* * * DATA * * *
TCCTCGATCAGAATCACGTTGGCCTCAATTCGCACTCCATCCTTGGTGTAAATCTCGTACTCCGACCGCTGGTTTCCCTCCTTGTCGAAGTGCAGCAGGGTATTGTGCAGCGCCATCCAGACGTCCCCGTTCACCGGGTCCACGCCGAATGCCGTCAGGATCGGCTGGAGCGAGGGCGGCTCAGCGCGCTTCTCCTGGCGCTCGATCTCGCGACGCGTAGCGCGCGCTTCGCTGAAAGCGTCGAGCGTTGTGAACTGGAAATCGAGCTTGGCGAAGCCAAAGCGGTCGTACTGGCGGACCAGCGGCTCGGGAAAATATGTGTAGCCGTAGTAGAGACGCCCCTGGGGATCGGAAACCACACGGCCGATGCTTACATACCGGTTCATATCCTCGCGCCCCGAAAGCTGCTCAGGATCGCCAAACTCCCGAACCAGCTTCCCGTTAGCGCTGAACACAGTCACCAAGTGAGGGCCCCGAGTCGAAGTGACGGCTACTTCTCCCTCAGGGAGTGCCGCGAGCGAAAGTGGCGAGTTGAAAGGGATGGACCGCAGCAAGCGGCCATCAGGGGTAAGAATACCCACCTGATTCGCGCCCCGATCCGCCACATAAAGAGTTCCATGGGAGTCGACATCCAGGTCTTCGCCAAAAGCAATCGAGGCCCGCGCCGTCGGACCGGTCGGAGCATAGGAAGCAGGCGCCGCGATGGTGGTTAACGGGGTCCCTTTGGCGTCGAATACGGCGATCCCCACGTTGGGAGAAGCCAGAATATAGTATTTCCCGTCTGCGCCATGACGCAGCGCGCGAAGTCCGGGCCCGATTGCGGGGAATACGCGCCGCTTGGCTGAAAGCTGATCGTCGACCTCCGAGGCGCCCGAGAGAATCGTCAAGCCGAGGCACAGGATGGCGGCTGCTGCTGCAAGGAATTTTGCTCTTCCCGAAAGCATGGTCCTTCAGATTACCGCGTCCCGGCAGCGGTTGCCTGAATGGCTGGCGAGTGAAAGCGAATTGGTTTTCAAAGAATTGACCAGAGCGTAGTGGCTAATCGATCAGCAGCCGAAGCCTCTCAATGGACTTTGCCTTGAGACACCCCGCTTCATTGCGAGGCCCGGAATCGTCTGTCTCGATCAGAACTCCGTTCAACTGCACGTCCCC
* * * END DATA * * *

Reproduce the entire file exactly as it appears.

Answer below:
TCCTCGATCAGAATCACGTTGGCCTCAATTCGCACTCCATCCTTGGTGTAAATCTCGTACTCCGACCGCTGGTTTCCCTCCTTGTCGAAGTGCAGCAGGGTATTGTGCAGCGCCATCCAGACGTCCCCGTTCACCGGGTCCACGCCGAATGCCGTCAGGATCGGCTGGAGCGAGGGCGGCTCAGCGCGCTTCTCCTGGCGCTCGATCTCGCGACGCGTAGCGCGCGCTTCGCTGAAAGCGTCGAGCGTTGTGAACTGGAAATCGAGCTTGGCGAAGCCAAAGCGGTCGTACTGGCGGACCAGCGGCTCGGGAAAATATGTGTAGCCGTAGTAGAGACGCCCCTGGGGATCGGAAACCACACGGCCGATGCTTACATACCGGTTCATATCCTCGCGCCCCGAAAGCTGCTCAGGATCGCCAAACTCCCGAACCAGCTTCCCGTTAGCGCTGAACACAGTCACCAAGTGAGGGCCCCGAGTCGAAGTGACGGCTACTTCTCCCTCAGGGAGTGCCGCGAGCGAAAGTGGCGAGTTGAAAGGGATGGACCGCAGCAAGCGGCCATCAGGGGTAAGAATACCCACCTGATTCGCGCCCCGATCCGCCACATAAAGAGTTCCATGGGAGTCGACATCCAGGTCTTCGCCAAAAGCAATCGAGGCCCGCGCCGTCGGACCGGTCGGAGCATAGGAAGCAGGCGCCGCGATGGTGGTTAACGGGGTCCCTTTGGCGTCGAATACGGCGATCCCCACGTTGGGAGAAGCCAGAATATAGTATTTCCCGTCTGCGCCATGACGCAGCGCGCGAAGTCCGGGCCCGATTGCGGGGAATACGCGCCGCTTGGCTGAAAGCTGATCGTCGACCTCCGAGGCGCCCGAGAGAATCGTCAAGCCGAGGCACAGGATGGCGGCTGCTGCTGCAAGGAATTTTGCTCTTCCCGAAAGCATGGTCCTTCAGATTACCGCGTCCCGGCAGCGGTTGCCTGAATGGCTGGCGAGTGAAAGCGAATTGGTTTTCAAAGAATTGACCAGAGCGTAGTGGCTAATCGATCAGCAGCCGAAGCCTCTCAATGGACTTTGCCTTGAGACACCCCGCTTCATTGCGAGGCCCGGAATCGTCTGTCTCGATCAGAACTCCGTTCAACTGCACGTCCCC